8.Each scheme manager must therefore ensure a pension board covering their force is in place. The board must be in place by 1 April 2015 and scheme managers are advised to begin action to take this forward immediately if they have not already done so. It may be helpful to have a structure in place in advance of April, say from January 2015 so that the board could begin operating in shadow form in advance of the implementation date. The scheme manager must appoint the chair and deputy chair. The chair then appoints the voting and independent members, with scheme manager approval. The primary legislation stipulates that there must be equal numbers of employer and scheme member representatives and scheme regulations will specify those to total from 4 to 12. There may also be up to 4 independent members.
9.There is a requirement in the primary legislation (schedule 4 to the act amends the Pensions Act 2004 to create a new s248A) for members of pension boards to have knowledge and understanding of the rules and regulations of the scheme and other matters of law relating to pensions. The degree of knowledge and understanding required is that appropriate for the purposes of enabling the individual properly to exercise the functions of a member of the pension board. TPR is planning to issue public service scheme educational material to help board members to get up to speed with public service pensions.
Conflicts of interest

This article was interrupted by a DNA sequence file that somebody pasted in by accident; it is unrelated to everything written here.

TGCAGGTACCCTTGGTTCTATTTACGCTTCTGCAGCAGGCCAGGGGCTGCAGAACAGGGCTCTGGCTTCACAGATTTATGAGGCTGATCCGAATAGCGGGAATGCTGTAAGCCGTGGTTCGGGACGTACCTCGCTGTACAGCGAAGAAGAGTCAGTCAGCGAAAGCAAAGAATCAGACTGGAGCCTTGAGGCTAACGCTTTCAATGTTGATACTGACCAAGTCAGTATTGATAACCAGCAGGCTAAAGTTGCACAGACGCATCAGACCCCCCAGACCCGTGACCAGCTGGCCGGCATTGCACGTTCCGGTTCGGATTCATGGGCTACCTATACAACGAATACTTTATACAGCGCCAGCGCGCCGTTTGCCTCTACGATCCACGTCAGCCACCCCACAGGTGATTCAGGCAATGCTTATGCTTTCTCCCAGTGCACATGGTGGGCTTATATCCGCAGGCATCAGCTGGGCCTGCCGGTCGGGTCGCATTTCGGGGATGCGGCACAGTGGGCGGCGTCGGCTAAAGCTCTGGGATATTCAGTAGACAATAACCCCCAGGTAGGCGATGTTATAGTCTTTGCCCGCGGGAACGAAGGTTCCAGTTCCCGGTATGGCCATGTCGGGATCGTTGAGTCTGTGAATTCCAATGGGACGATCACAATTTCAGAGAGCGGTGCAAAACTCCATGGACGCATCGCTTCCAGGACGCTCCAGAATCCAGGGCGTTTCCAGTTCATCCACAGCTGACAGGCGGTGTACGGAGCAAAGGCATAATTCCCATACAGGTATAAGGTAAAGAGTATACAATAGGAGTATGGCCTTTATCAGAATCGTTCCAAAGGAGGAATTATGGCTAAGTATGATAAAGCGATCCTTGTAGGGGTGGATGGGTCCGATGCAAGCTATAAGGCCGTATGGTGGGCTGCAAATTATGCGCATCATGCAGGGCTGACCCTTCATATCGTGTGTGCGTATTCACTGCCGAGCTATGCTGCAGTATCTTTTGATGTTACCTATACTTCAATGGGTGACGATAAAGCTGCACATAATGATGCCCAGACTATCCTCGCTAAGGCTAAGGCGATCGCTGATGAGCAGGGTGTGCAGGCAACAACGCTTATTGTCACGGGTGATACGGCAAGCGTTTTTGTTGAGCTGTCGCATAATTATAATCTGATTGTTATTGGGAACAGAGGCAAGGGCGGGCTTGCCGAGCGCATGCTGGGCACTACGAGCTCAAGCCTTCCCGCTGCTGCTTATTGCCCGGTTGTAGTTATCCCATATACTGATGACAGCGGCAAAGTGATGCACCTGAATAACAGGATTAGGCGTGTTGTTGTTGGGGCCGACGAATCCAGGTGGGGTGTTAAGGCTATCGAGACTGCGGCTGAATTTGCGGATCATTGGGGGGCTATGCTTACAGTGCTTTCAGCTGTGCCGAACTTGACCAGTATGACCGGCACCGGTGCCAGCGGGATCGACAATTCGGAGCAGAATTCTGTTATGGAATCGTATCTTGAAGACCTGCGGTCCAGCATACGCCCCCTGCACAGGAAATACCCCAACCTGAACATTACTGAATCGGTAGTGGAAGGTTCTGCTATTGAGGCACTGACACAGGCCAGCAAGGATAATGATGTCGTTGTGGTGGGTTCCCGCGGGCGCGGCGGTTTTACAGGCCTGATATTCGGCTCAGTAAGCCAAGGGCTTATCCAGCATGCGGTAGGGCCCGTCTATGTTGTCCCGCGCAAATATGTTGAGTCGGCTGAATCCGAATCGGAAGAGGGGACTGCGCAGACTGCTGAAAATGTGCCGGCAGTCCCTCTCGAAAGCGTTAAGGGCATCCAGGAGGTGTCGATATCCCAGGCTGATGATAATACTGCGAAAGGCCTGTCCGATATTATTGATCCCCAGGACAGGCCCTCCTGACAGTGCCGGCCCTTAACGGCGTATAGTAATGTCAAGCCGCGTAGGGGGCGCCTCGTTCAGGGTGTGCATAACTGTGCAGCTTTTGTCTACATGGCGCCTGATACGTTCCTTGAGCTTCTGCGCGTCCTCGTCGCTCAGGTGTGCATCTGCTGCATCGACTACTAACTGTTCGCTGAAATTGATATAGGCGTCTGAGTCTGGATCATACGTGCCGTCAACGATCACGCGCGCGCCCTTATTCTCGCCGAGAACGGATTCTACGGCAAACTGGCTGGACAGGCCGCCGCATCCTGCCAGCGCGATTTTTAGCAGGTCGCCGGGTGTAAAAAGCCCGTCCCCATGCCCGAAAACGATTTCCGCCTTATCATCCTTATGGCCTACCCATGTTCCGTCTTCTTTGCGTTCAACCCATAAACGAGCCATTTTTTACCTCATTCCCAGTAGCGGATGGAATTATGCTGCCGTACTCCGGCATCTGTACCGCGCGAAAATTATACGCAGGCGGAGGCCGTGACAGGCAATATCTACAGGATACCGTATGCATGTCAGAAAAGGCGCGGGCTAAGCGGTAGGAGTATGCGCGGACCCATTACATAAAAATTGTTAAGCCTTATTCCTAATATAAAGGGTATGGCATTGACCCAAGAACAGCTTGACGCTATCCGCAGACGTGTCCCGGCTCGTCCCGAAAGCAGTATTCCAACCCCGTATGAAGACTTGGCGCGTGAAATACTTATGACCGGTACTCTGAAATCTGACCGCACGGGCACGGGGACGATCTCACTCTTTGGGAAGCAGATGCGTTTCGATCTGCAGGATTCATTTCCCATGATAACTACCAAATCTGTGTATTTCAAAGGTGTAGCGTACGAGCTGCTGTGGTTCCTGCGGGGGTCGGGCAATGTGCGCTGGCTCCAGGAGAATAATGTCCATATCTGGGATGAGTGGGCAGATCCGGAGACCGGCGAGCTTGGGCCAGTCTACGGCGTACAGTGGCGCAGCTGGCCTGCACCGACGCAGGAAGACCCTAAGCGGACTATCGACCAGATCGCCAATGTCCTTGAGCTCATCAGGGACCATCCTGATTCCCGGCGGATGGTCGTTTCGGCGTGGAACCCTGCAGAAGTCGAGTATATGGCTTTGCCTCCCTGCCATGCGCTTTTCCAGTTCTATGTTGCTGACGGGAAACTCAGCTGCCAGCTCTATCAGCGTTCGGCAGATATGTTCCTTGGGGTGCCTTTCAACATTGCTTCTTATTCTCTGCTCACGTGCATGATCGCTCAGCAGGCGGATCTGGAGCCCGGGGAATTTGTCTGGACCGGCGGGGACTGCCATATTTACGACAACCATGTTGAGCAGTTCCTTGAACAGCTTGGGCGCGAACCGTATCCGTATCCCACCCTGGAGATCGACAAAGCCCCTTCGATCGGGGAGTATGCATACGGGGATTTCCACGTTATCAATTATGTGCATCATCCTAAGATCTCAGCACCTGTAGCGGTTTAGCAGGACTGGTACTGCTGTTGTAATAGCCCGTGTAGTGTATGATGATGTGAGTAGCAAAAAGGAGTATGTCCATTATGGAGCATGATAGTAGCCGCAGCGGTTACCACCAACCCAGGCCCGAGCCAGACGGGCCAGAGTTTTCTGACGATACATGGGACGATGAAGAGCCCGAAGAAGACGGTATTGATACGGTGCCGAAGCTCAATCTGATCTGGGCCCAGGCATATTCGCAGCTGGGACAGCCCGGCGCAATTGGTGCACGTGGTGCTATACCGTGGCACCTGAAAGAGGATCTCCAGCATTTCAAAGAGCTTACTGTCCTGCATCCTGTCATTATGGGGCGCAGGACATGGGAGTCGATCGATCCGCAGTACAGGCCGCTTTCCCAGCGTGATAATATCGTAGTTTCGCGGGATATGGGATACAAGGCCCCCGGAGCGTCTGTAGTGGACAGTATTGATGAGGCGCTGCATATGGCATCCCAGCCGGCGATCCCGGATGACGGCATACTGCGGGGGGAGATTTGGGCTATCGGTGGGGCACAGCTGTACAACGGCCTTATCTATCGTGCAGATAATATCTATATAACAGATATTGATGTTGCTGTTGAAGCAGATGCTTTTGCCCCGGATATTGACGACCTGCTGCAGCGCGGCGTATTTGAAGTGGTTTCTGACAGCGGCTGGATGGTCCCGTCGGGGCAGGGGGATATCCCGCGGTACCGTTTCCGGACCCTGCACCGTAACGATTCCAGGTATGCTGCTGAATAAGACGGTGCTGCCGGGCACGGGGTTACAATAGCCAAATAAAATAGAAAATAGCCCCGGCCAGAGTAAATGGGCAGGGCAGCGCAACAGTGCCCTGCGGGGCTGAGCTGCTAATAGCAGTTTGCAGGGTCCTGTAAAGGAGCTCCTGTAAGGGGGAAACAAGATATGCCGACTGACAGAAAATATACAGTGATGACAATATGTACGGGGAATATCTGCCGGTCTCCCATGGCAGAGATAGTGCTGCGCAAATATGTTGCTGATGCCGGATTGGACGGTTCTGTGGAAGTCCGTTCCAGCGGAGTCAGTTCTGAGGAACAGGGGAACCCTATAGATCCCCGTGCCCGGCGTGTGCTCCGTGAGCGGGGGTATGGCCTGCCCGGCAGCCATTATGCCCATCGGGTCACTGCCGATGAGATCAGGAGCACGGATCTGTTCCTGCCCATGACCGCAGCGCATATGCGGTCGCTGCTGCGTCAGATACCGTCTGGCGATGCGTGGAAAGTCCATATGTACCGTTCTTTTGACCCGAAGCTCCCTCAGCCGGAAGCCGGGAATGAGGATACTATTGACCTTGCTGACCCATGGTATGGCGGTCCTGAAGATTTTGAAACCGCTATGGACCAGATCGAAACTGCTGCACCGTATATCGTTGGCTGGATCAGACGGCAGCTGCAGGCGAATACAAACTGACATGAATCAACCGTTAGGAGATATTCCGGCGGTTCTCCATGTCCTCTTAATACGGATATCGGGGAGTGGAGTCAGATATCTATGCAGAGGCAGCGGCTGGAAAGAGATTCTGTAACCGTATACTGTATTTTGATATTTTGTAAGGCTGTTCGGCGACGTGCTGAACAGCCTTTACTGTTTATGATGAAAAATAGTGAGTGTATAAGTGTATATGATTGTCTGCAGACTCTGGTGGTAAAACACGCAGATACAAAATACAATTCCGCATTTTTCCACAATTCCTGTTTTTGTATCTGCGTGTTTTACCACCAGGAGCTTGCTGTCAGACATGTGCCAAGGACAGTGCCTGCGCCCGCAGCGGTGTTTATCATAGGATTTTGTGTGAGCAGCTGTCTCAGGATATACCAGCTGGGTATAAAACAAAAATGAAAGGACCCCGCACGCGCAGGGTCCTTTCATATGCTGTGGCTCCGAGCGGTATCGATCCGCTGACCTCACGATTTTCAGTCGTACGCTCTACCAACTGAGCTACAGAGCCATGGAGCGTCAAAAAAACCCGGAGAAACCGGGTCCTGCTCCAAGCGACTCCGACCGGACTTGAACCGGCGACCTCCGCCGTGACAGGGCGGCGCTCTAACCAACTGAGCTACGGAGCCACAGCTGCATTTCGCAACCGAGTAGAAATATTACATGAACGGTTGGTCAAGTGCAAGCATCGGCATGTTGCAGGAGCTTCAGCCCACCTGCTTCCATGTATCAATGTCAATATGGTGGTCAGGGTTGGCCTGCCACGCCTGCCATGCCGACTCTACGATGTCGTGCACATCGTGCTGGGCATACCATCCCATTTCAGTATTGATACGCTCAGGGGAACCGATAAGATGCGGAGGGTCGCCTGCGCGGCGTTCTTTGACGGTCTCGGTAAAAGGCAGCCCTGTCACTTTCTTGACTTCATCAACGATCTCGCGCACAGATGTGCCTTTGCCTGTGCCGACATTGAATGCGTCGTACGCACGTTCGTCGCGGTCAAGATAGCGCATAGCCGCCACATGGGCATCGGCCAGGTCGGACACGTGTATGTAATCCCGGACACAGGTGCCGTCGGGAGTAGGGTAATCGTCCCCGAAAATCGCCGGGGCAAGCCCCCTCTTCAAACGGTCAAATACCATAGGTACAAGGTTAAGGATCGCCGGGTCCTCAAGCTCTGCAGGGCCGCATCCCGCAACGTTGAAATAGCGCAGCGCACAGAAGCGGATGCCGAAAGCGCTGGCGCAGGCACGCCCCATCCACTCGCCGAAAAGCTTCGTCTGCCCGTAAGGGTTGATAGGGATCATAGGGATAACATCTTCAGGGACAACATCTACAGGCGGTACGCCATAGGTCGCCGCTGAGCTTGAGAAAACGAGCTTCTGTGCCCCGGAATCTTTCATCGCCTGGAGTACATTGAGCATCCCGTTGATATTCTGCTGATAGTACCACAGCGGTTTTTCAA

10.Before appointing or approving an appointment of any person the scheme manager must be satisfied that the person does not have a conflict of interest. This should be kept under regular review. If a member of the board does have a conflict of interest, the scheme manager must terminate the appointment. A member or a proposed member of a board must provide any information the scheme manager may reasonably require in order to determine whether such a conflict exists.
11.The Home Office has a limited role and capacity to advise and support all individual forces to establish their governance arrangements. Scheme managers may find it helpful to draw on the support of commercial consultancy to assist them in establishing effective governance arrangements and preparing and training their board members. Forces may also wish to consider the value of purchasing such services on a collaborative basis. TPR will also have a role in providing advice and support to scheme managers and are producing training materials and guidance set out in various codes of practice.
12.Although the act places more emphasis on governance than has previously been the case, it is not intended that the arrangements should be unduly burdensome. The government and TPR recognises that much of this is new and supports a pragmatic approach, for example with regard to the degree of knowledge and understanding required is that appropriate to exercise the functions of a member of the pension board. There are no set requirements and scheme managers will be able to form their own view on what is most appropriate. It will also be up to scheme managers to make a judgement about if and where conflicts of interest exist. The arrangements allow a sufficiently level of flexibility so that changes can be made whenever they are required in the future.